Controls are front-mounted for easy, fast room tweaking.
I’ve been intrigued by ADAM speakers since encountering them at AES Munich a decade ago. I was struck by company co-founder Klaus Heinz’ ART (Accelerating Ribbon Technology) folded-ribbon tweeter based on Dr. Oskar Heil’s 1972 Air Motion Transformer. Rather than the 1:1 ratio motion of a conventional piston-type HF unit (such as a cone or dome), the folded tweeter has a much larger surface area and creates air motion by squeezing the surrounding air in a 4:1 velocity ratio.
Ten years later, ADAM continues to refine its ART approach, resulting in the new X-ART (eXtended-ART) tweeter. Used in the new SX Series monitors, the X-ART driver exhibits greater efficiency, an additional 3dB power handling and HF response out to 50 kHz. The SX Series range from small two-way near-fields (S1X and S2X) to three-way mid-fields (S3X and S4X). The latter models are offered in vertical and horizontal versions, such as the S3X-H tested here.
More That’s New
Unlike ADAM’s mirror-imaged S3A and P33A monitors, which use dual woofers — with one voiced as a subwoofer and the other handling upper mid-bass and mids — the SX3-H is a more “conventional” three-way with two 7-inch woofers operating in the same frequency range, crossed over to a 4.5-inch Hexacone midrange at 350 Hz and the X-ART driver kicking in at 2.8 kHz. Also, the SX3-H’s non-mirror-imaged design simplifies using these in surround.
But the big changes are on the inside. The P33A had three 100-watt amplifiers; the SX3H packs three ICE 250W (350W peak) PWM amps to drive each woofer and the mid driver. A 50W (100W peak) Class-A/B analog amp that’s flat out to 300 kHz powers HF. Despite this horsepower, the SX3-H is a compact 21×11×13 inches (W×H×D) and each monitor weighs in at 43 pounds.
Note: The SX3-H woofers are spec’d as 7-inch and the mid as 4.5, yet the actual diameter of the cones — the moving part, not the basket frame — are 6 inches and 3.5 inches, respectively.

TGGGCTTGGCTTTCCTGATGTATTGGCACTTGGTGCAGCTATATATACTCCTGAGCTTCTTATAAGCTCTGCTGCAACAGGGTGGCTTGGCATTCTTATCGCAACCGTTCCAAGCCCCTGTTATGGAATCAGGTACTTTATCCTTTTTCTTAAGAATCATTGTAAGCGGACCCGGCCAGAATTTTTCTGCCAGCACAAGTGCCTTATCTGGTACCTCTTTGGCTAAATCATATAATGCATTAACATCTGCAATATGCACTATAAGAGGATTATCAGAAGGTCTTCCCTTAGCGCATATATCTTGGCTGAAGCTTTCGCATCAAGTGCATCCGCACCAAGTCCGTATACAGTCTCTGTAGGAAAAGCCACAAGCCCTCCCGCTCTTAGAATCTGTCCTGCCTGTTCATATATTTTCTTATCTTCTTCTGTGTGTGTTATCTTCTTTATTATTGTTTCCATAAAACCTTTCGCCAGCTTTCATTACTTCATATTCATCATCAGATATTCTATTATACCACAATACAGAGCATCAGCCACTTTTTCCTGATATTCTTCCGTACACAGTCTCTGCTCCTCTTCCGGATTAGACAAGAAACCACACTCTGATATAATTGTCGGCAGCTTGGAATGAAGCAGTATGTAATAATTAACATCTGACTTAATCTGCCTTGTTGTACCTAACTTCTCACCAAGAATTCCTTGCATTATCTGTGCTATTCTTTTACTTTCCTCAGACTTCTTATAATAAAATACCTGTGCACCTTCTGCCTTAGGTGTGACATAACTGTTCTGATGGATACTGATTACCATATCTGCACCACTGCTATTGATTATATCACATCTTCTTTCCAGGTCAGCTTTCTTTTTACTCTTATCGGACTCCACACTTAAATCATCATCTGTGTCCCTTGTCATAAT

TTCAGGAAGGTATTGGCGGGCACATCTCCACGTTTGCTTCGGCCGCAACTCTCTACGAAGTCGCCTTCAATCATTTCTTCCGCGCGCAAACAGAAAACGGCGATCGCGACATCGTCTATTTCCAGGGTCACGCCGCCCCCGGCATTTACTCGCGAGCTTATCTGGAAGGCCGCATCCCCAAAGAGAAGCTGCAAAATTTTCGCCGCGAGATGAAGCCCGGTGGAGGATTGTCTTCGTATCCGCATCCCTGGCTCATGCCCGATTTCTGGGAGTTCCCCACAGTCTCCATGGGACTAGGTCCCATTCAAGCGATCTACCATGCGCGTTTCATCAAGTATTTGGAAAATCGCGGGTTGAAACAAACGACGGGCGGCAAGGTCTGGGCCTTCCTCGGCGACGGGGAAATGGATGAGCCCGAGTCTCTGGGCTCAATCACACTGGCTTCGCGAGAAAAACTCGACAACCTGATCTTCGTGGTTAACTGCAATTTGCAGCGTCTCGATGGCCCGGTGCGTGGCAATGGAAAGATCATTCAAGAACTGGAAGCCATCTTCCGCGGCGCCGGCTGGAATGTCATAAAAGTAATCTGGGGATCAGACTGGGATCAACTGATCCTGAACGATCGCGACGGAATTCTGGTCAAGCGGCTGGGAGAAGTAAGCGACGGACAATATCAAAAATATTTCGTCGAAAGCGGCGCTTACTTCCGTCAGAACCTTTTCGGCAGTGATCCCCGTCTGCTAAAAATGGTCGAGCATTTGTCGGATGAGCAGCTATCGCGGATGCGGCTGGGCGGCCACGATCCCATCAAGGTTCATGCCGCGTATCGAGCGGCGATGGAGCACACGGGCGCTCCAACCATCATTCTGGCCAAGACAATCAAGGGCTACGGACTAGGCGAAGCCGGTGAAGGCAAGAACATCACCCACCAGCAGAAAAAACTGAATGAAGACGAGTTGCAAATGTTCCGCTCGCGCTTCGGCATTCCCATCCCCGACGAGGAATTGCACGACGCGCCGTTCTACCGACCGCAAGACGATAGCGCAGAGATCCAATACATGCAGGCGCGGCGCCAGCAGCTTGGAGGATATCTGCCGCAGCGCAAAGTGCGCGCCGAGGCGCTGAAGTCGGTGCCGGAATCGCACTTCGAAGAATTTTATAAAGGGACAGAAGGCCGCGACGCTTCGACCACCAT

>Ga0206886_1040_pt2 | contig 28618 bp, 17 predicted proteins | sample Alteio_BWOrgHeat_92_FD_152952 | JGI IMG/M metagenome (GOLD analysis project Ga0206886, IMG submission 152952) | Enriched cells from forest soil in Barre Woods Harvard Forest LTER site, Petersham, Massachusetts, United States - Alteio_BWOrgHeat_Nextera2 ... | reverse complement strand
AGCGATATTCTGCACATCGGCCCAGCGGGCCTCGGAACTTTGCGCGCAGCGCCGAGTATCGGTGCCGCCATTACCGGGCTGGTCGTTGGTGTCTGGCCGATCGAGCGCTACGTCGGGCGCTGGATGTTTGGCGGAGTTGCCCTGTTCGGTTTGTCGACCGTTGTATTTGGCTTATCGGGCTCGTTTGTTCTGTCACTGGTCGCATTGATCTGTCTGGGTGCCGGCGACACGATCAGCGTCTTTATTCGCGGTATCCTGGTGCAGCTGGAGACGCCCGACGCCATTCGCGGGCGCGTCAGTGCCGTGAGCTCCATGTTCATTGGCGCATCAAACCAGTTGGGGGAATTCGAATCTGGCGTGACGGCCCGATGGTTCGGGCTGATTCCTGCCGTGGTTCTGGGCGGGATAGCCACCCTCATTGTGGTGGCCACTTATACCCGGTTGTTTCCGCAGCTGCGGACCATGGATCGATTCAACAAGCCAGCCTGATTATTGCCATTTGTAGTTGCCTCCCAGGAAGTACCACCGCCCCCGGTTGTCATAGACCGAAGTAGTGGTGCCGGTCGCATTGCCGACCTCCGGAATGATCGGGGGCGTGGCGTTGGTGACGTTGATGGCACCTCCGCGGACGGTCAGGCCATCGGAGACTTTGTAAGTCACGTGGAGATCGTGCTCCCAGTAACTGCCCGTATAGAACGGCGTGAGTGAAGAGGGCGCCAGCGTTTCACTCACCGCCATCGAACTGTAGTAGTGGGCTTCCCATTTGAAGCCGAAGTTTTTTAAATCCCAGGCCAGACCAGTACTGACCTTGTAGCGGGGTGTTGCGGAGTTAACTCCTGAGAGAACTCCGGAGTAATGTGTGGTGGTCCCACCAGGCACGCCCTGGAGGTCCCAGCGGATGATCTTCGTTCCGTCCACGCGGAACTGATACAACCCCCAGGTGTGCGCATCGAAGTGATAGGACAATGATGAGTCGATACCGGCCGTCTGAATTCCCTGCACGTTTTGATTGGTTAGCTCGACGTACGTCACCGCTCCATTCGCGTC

The twin-front ported, black-matte enclosure is gently radiused along the front baffle and sides. On the back panel are amp-cooling vents, an AC power switch and XLR analog input; 24-bit/192kHz digital inputs are optional.
In the Studio
All necessary controls for SX3-H operation are on the front panel. The AC standby switch let me leave the rear AC switch “on” all the time, then put the speakers in standby to avoid power-on “thumps” and use an AC strip rather than have to reach behind the SX3-Hs to turn them off. The standby is also useful for muting one side or the other while checking L/R elements in your mix.
Six front panel controls for tweaking setups include input sensitivity (fine and coarse), LF and HF. On the LF side, there’s a 0 to +6dB bass boost control at 80 Hz (which I never needed) and a ±4dB shelf filter at 150 Hz. HF offers a gentle ±4dB shelf above 6 kHz and tweeter level that’s ±2 dB in 0.5dB steps. All the controls are detented — a nice touch, but with no pointers or indicators on the knobs, you can’t tell from a glance whether the bass shelf is set at +0.5 or -4 dB.
Although the SX3-Hs are intended as mid-fields, I first tried using them in a near-field configuration with the monitors placed about five feet away in a 10×12-foot video edit suite. The results were pretty much disastrous. The room was far too small and the substantial LF from the SX3-Hs overwhelmed the space. In situations like this, ADAM’s two-way, single woofer SX2 would be a better choice.
Using the SX3-Hs in a medium-sized control room (15×18-foot with 10-foot ceiling) was a completely different experience. This particular room is fairly absorptive, and a slight HF gain (about 1.5 dB) was all the correction required. Here, the bottom end was tight and full, with no boominess whatsoever, and the mids were in perfect balance, whether in playbacks at 80 dB or 108 dB. The top end was natural, detailed and sweet, and with the X-ART tweeters I felt confident adding any air-band EQ to a track.
The monitors were on stands in the mid-field pocket (about six to seven feet back). At this distance, the top end was open, with the SX3-Hs creating the effect of a coherent, almost single-point source. The imaging was razor-sharp, creating a well-defined center and a nice sense of front-to-back soundstage.
With 800-plus watts of onboard amplification, the system is capable of SPLs exceeding 126 dB, offering plenty of headroom, which adds to the SX3-H’s superb transient response. Despite all that punch, any amp noise was almost undetectable and the SX3-Hs provided long sessions without listening fatigue. And besides simply sounding right, mixes made on the SX3-Hs translated effortlessly to other systems.
At $6,800 pair, the ADAM Audio SX3-Hs are clearly not for everyone. However, anyone seeking an uncompromised solution to studio monitoring should put these on the short list of products to consider.